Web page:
Altered glutamate reuptake in relapsing-remitting and secondary progressive multiple sclerosis cortex: correlation with microglia infiltration, demyelination, and neuronal and synaptic damage

J Neuropathol Exp Neurol. 2007 Aug;66(8):732-9. doi: 10.1097/nen.0b013e31812571b0.


Cortical involvement in multiple sclerosis (MS) is emerging as an important determinant of disease progression. The mechanisms responsible for MS cortical pathology are not fully characterized. The objective of this study was to assess the role of excitotoxicity in MS cortex, evaluating excitatory amino acid transporter (EAAT) expression and its relationship with demyelination, inflammation, gliosis, and neuronal and synaptic pathology. EAATs are essential in maintaining low extracellular glutamate concentrations and preventing excitotoxicity. Ten MS brains (3 relapsing-remitting MS cases and 7 secondary progressive MS cases) were evaluated by immunohistochemistry for myelin basic protein, CD68, HLA-DR, EAAT1, EAAT2, glial fibrillary acidic protein, phosphorylated c-Jun N-terminal kinase (pJNK), synaptophysin, and neurofilaments. Cortical lesions were frequently observed in MS brains in variable numbers and extensions. In cortical lesions, activated microglia infiltration correlated with focal loss of EAAT1, EAAT2, and synaptophysin immunostaining, and with neuronal immunostaining for pJNK, a protein involved in response to excitotoxic injury. No reduction of EAATs or synaptophysin immunostaining was observed in demyelinated cortex in the absence of activated microglia. Alterations of the mechanisms of glutamate reuptake are found in cortical MS lesions in the presence of activated microglia and are associated with signs of neuronal and synaptic damage suggestive of excitotoxicity. Excitotoxicity may be involved in the pathogenesis of demyelination and of neuronal and synaptic damage in MS cortex.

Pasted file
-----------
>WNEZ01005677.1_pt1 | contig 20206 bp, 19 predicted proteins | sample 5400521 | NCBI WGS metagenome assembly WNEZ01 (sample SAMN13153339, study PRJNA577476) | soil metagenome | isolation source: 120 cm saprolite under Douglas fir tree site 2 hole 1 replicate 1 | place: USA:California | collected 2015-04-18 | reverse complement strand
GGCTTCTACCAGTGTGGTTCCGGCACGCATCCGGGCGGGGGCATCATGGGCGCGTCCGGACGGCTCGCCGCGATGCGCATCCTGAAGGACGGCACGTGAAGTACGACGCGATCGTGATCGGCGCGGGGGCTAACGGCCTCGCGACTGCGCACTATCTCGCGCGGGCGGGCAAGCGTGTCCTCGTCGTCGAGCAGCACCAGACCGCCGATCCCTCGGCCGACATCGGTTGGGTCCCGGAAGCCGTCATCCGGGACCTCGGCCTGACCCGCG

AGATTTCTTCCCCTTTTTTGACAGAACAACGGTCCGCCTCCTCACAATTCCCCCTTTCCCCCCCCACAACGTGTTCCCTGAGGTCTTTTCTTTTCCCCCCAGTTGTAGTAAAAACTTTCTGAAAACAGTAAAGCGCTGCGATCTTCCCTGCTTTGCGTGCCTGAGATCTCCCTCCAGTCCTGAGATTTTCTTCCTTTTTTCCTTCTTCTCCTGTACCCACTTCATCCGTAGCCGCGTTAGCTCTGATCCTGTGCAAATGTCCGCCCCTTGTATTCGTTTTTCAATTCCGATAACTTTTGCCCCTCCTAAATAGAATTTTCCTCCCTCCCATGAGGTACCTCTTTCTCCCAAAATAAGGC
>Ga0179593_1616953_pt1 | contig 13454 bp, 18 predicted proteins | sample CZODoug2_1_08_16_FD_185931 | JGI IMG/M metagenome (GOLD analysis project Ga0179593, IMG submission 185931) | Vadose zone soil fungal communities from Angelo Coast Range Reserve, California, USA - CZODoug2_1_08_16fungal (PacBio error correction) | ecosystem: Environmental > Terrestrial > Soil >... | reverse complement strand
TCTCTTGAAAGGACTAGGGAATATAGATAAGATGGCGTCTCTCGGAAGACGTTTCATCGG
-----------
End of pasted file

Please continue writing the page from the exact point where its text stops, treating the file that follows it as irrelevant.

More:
Publication types

  • Research Support, Non-U.S. Gov't

MeSH terms

  • Adult
  • Aged
  • Cerebral Cortex* / metabolism
  • Cerebral Cortex* / pathology
  • Cerebral Cortex* / physiopathology
  • Demyelinating Diseases / etiology*
  • Excitatory Amino Acid Transporter 1 / metabolism
  • Excitatory Amino Acid Transporter 2
  • Female
  • Glial Fibrillary Acidic Protein / metabolism
  • Glutamate Plasma Membrane Transport Proteins / metabolism
  • Glutamic Acid / metabolism*
  • Humans
  • Male
  • Microglia / pathology*
  • Middle Aged
  • Multiple Sclerosis / pathology*
  • Multiple Sclerosis / physiopathology
  • Neurons / pathology*
  • Postmortem Changes
  • Synapses / pathology*


  • Excitatory Amino Acid Transporter 1
  • Excitatory Amino Acid Transporter 2
  • Glial Fibrillary Acidic Protein
  • Glutamate Plasma Membrane Transport Proteins
  • SLC1A2 protein, human
  • SLC1A3 protein, human
  • Glutamic Acid